Sex talk
Speaking of Closets

Simon Sheppard, QSyndicate.com

We all know what "coming out," is, and most all of us agree that letting the world know we're queer is a liberating, desirable thing to do. There are plenty of reasons why a guy might not come out – or at least not come out to everyone – but whatever the motive, being in the closet can be a king-sized drag. (Or a queen-sized one.)

But the "nobody knows I'm gay" closet isn't the only one. When it comes to sexuality, the world is chock-full of secrets. If a guy says, "I'm queer," it's safe to assume he likes to suck dick, maybe fuck or get fucked. But what about having a yen to lick feet? To get paddled? To be spit on by a burly guy dressed in drag? What about keeping those desires in the closet?

There are many reasons not to broadcast that you want to, say, tie men up and whip them. First, there are legal considerations. Folks have faced criminal charges for performing consensual S/M, and even for owning sex toys; depending on where you live, you might think twice before making your cock a criminal.

(There are also, of course, the really, universally forbidden things, like sex with a minor, that are less a cause for coming out than for a trip to a counselor. And a lawyer.)

But even if you live somewhere where your kink of choice is legal, there may be other reasons to keep things quiet. "I'm pretty well-known in my community," says one executive type. "So, though I love to get tied up firmly and used hard, I'd rather that it not become common knowledge." In that sense, too, being closeted about your sexual preferences isn't all that different from being secretive about your orientation. Kinky folks can face societal disapproval, career problems, derision from their friends – in many circles, it's not easy being even the least bit pervy.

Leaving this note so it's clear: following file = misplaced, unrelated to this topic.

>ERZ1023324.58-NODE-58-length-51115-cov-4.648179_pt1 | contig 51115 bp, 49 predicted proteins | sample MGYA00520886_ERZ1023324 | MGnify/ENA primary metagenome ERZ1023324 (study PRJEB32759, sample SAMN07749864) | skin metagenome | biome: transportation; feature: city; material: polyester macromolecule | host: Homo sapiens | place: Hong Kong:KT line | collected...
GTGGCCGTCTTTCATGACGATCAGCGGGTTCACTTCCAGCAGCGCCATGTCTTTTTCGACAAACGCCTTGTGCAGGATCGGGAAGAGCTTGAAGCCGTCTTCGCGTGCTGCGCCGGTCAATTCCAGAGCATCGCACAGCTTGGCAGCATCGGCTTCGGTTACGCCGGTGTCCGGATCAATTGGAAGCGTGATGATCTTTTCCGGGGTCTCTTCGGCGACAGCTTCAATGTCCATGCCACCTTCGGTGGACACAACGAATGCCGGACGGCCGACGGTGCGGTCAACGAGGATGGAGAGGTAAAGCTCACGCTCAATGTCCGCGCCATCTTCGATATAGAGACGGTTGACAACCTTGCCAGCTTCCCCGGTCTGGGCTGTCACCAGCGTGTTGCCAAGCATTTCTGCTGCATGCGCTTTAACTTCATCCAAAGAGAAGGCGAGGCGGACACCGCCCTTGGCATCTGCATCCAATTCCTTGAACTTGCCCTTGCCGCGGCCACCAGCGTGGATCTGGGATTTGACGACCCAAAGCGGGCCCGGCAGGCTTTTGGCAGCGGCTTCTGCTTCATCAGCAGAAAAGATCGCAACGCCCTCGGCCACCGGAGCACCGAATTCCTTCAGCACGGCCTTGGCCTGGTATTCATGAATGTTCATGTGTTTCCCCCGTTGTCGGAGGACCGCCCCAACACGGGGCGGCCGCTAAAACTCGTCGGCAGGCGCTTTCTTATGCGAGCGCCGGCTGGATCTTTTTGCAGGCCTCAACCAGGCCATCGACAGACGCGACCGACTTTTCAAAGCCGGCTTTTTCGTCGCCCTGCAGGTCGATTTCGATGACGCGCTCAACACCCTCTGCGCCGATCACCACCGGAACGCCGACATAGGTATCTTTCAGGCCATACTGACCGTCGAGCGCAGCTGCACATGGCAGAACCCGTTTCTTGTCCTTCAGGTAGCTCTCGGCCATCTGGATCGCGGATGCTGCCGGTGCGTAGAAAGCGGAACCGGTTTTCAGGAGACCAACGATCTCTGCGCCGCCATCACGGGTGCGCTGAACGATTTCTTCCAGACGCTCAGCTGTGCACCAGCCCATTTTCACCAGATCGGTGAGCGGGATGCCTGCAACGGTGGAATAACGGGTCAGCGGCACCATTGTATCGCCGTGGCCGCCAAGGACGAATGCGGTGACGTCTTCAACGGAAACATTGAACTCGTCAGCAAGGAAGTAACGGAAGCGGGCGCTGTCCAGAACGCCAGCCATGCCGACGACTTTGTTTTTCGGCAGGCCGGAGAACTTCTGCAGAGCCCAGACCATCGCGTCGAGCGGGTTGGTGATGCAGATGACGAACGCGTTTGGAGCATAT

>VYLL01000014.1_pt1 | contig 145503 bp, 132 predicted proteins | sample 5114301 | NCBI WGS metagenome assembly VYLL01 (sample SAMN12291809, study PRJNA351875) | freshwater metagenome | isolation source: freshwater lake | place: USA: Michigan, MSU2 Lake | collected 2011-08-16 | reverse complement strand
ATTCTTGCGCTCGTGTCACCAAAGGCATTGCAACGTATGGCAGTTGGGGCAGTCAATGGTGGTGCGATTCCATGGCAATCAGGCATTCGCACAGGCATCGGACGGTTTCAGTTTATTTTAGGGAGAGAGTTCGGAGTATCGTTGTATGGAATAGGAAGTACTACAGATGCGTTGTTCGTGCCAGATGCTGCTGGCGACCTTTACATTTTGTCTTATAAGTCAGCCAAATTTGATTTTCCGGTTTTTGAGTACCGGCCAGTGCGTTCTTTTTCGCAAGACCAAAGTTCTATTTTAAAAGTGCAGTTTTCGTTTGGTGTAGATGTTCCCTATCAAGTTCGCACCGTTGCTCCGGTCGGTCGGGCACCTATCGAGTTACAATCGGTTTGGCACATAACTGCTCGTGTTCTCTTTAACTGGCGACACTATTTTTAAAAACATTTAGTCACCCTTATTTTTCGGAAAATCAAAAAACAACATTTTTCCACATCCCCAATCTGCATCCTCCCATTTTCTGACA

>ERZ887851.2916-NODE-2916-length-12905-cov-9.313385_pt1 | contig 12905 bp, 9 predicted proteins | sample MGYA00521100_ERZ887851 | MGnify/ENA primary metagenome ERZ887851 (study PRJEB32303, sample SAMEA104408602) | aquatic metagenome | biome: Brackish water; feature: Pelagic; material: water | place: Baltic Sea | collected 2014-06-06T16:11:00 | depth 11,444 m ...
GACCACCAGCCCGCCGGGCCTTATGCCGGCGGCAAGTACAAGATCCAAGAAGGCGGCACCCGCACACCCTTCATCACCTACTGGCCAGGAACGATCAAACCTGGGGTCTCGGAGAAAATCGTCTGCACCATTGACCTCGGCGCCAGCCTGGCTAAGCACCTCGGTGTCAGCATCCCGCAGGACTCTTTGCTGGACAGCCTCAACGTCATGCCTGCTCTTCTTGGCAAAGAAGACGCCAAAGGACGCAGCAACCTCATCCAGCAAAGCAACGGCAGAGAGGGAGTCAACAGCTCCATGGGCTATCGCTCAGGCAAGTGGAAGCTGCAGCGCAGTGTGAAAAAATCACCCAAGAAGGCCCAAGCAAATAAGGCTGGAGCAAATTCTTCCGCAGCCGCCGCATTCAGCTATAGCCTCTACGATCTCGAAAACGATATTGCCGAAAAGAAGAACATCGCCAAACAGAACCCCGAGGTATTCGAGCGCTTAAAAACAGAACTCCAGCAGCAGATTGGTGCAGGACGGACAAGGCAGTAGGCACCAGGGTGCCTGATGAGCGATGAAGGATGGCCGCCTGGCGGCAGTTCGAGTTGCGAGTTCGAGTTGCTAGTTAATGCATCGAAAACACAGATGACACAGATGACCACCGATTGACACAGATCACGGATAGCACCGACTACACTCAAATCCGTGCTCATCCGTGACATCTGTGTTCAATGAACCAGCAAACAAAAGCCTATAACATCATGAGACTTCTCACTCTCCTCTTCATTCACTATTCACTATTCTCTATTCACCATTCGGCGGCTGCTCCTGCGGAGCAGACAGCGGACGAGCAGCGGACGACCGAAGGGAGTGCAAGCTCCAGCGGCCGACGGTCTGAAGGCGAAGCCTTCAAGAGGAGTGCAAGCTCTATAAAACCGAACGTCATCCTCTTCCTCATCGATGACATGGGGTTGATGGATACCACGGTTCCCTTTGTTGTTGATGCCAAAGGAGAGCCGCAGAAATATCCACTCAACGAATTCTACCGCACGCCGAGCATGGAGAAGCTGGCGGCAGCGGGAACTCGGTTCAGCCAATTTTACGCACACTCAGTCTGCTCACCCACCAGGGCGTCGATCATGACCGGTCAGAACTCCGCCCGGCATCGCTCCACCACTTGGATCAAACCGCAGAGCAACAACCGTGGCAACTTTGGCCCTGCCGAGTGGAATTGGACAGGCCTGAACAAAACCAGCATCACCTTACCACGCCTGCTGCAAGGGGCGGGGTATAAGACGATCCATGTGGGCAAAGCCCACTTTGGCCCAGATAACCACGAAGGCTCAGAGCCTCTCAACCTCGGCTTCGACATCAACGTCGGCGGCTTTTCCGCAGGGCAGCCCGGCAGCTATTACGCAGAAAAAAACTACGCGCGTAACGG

Within kinky communities, though, sexual secrecy can take different forms. One experienced player says, "I have a reputation among leather folks as a nasty total top. But lately I've discovered my bottom side. I've groveled for a couple of men and done it well, if I say so myself. I just wouldn't want the news to get around."

When a closet's involved, keeping things quiet can be tricky. Sure, deviant desires can be kept in the world of masturbatory fantasy, with no one else being the wiser – for many men, that's a workable solution. "If I never really dominate another man, that's okay," says one guy. "I'm happy just beating off to S/M porn."

Others lead an erotic double life. The respectably partnered businessman next door may spend his spare time at sleazy sex parties or might advertise for bondage slaves on the Internet. Keeping that sort of thing secret depends on a group that respects privacy, or tricks who know how to keep their mouths shut.

As with other in-the-closet situations, you can make a political case for coming out: Maybe if everybody knew how many folks were into kinky sex, it wouldn't be demonized and criminalized. But then, as one nicely twisted fellow says, "Hey, what I do in the playroom is nobody's business but my own. And my topman's." Most crucially, if kink lost some of its secretive sense of the forbidden, would it be as much fun?

So being in the closet about some sexual practices may be a marker of shame and secrecy, or it may be a sensible precaution that, additionally, keeps things hot. Or both.

Just don't let the door hit your ass on your way out of the closet.

Unless, of course, that kind of thing gets you off.

Simon Sheppard is the author of Kinkorama: Dispatches from the Front Lines of Perversion

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